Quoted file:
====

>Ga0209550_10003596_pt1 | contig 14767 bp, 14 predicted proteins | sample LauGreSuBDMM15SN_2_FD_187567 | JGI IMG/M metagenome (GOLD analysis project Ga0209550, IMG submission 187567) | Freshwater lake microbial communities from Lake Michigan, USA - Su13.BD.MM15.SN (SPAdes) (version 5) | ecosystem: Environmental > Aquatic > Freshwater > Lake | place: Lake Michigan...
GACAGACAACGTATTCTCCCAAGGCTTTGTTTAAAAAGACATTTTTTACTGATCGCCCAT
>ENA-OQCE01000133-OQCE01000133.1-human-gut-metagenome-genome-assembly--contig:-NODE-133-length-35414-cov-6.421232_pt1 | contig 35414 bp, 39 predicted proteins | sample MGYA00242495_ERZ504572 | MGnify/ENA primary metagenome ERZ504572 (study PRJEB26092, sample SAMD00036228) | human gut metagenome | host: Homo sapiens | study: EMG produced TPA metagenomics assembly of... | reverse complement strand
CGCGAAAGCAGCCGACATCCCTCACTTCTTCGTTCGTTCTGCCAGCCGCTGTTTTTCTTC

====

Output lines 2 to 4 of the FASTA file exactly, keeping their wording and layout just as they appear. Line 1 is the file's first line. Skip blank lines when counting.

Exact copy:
GACAGACAACGTATTCTCCCAAGGCTTTGTTTAAAAAGACATTTTTTACTGATCGCCCAT
>ENA-OQCE01000133-OQCE01000133.1-human-gut-metagenome-genome-assembly--contig:-NODE-133-length-35414-cov-6.421232_pt1 | contig 35414 bp, 39 predicted proteins | sample MGYA00242495_ERZ504572 | MGnify/ENA primary metagenome ERZ504572 (study PRJEB26092, sample SAMD00036228) | human gut metagenome | host: Homo sapiens | study: EMG produced TPA metagenomics assembly of... | reverse complement strand
CGCGAAAGCAGCCGACATCCCTCACTTCTTCGTTCGTTCTGCCAGCCGCTGTTTTTCTTC